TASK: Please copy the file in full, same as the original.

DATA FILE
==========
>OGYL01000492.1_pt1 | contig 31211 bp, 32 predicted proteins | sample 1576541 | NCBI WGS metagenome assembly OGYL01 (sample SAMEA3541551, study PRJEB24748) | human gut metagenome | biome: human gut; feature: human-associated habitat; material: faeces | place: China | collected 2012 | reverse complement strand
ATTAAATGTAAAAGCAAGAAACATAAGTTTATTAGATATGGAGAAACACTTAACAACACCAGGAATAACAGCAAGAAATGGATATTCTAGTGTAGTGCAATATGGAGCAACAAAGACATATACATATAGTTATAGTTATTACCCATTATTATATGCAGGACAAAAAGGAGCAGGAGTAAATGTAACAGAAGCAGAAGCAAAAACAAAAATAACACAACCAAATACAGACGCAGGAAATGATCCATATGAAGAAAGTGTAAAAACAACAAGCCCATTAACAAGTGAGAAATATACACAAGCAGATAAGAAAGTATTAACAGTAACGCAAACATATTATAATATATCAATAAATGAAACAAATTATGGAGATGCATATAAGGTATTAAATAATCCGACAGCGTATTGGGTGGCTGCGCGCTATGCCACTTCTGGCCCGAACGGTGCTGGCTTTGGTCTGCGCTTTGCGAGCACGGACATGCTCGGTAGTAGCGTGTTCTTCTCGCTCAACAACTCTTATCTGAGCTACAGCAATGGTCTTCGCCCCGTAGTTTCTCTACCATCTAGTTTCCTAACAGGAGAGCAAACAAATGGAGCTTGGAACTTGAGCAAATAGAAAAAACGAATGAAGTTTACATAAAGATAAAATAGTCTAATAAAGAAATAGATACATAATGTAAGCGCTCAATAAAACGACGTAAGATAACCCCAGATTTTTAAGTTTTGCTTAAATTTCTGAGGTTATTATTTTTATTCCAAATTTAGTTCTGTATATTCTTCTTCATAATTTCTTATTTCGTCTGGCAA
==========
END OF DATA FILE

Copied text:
>OGYL01000492.1_pt1 | contig 31211 bp, 32 predicted proteins | sample 1576541 | NCBI WGS metagenome assembly OGYL01 (sample SAMEA3541551, study PRJEB24748) | human gut metagenome | biome: human gut; feature: human-associated habitat; material: faeces | place: China | collected 2012 | reverse complement strand
ATTAAATGTAAAAGCAAGAAACATAAGTTTATTAGATATGGAGAAACACTTAACAACACCAGGAATAACAGCAAGAAATGGATATTCTAGTGTAGTGCAATATGGAGCAACAAAGACATATACATATAGTTATAGTTATTACCCATTATTATATGCAGGACAAAAAGGAGCAGGAGTAAATGTAACAGAAGCAGAAGCAAAAACAAAAATAACACAACCAAATACAGACGCAGGAAATGATCCATATGAAGAAAGTGTAAAAACAACAAGCCCATTAACAAGTGAGAAATATACACAAGCAGATAAGAAAGTATTAACAGTAACGCAAACATATTATAATATATCAATAAATGAAACAAATTATGGAGATGCATATAAGGTATTAAATAATCCGACAGCGTATTGGGTGGCTGCGCGCTATGCCACTTCTGGCCCGAACGGTGCTGGCTTTGGTCTGCGCTTTGCGAGCACGGACATGCTCGGTAGTAGCGTGTTCTTCTCGCTCAACAACTCTTATCTGAGCTACAGCAATGGTCTTCGCCCCGTAGTTTCTCTACCATCTAGTTTCCTAACAGGAGAGCAAACAAATGGAGCTTGGAACTTGAGCAAATAGAAAAAACGAATGAAGTTTACATAAAGATAAAATAGTCTAATAAAGAAATAGATACATAATGTAAGCGCTCAATAAAACGACGTAAGATAACCCCAGATTTTTAAGTTTTGCTTAAATTTCTGAGGTTATTATTTTTATTCCAAATTTAGTTCTGTATATTCTTCTTCATAATTTCTTATTTCGTCTGGCAA